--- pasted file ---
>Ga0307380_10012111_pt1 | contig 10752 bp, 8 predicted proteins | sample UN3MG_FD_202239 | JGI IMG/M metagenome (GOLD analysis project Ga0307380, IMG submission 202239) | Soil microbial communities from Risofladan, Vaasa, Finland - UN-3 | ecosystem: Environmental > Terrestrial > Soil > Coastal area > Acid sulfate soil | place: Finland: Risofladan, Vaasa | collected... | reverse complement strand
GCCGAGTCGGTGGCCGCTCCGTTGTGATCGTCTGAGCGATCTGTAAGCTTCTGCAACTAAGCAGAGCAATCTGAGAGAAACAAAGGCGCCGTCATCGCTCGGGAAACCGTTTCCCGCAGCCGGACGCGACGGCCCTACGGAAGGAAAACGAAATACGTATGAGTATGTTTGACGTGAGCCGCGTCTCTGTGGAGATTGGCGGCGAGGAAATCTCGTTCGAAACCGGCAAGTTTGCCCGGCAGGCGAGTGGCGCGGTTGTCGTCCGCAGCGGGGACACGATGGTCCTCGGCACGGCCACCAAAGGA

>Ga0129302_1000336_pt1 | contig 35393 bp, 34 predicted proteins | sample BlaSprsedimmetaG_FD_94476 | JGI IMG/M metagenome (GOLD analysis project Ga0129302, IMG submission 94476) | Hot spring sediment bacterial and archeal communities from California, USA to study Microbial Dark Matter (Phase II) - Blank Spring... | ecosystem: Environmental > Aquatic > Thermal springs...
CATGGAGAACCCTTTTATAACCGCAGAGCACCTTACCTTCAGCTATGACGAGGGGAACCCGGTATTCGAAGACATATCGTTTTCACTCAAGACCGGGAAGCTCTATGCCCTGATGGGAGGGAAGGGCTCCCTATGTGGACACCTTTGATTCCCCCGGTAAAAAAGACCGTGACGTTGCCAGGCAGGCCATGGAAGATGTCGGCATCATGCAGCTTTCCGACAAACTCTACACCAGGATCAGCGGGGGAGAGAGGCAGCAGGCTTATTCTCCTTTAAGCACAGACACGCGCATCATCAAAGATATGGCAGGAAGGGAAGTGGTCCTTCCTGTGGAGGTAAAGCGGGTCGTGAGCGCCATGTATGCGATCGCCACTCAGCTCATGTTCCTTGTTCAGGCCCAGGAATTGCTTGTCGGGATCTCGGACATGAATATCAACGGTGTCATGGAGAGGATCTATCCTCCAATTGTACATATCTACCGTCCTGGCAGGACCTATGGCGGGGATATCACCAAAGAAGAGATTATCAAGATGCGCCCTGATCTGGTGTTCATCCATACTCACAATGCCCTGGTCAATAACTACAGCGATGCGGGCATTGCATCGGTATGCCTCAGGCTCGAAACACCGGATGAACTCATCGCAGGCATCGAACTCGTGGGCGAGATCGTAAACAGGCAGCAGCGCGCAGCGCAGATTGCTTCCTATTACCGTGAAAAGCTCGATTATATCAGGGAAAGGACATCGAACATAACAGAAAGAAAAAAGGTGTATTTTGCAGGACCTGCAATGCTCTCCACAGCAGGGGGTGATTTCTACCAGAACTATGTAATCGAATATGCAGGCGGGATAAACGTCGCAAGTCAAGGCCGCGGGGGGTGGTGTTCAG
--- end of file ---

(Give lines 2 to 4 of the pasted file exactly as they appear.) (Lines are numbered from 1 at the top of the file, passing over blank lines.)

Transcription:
GCCGAGTCGGTGGCCGCTCCGTTGTGATCGTCTGAGCGATCTGTAAGCTTCTGCAACTAAGCAGAGCAATCTGAGAGAAACAAAGGCGCCGTCATCGCTCGGGAAACCGTTTCCCGCAGCCGGACGCGACGGCCCTACGGAAGGAAAACGAAATACGTATGAGTATGTTTGACGTGAGCCGCGTCTCTGTGGAGATTGGCGGCGAGGAAATCTCGTTCGAAACCGGCAAGTTTGCCCGGCAGGCGAGTGGCGCGGTTGTCGTCCGCAGCGGGGACACGATGGTCCTCGGCACGGCCACCAAAGGA

>Ga0129302_1000336_pt1 | contig 35393 bp, 34 predicted proteins | sample BlaSprsedimmetaG_FD_94476 | JGI IMG/M metagenome (GOLD analysis project Ga0129302, IMG submission 94476) | Hot spring sediment bacterial and archeal communities from California, USA to study Microbial Dark Matter (Phase II) - Blank Spring... | ecosystem: Environmental > Aquatic > Thermal springs...
CATGGAGAACCCTTTTATAACCGCAGAGCACCTTACCTTCAGCTATGACGAGGGGAACCCGGTATTCGAAGACATATCGTTTTCACTCAAGACCGGGAAGCTCTATGCCCTGATGGGAGGGAAGGGCTCCCTATGTGGACACCTTTGATTCCCCCGGTAAAAAAGACCGTGACGTTGCCAGGCAGGCCATGGAAGATGTCGGCATCATGCAGCTTTCCGACAAACTCTACACCAGGATCAGCGGGGGAGAGAGGCAGCAGGCTTATTCTCCTTTAAGCACAGACACGCGCATCATCAAAGATATGGCAGGAAGGGAAGTGGTCCTTCCTGTGGAGGTAAAGCGGGTCGTGAGCGCCATGTATGCGATCGCCACTCAGCTCATGTTCCTTGTTCAGGCCCAGGAATTGCTTGTCGGGATCTCGGACATGAATATCAACGGTGTCATGGAGAGGATCTATCCTCCAATTGTACATATCTACCGTCCTGGCAGGACCTATGGCGGGGATATCACCAAAGAAGAGATTATCAAGATGCGCCCTGATCTGGTGTTCATCCATACTCACAATGCCCTGGTCAATAACTACAGCGATGCGGGCATTGCATCGGTATGCCTCAGGCTCGAAACACCGGATGAACTCATCGCAGGCATCGAACTCGTGGGCGAGATCGTAAACAGGCAGCAGCGCGCAGCGCAGATTGCTTCCTATTACCGTGAAAAGCTCGATTATATCAGGGAAAGGACATCGAACATAACAGAAAGAAAAAAGGTGTATTTTGCAGGACCTGCAATGCTCTCCACAGCAGGGGGTGATTTCTACCAGAACTATGTAATCGAATATGCAGGCGGGATAAACGTCGCAAGTCAAGGCCGCGGGGGGTGGTGTTCAG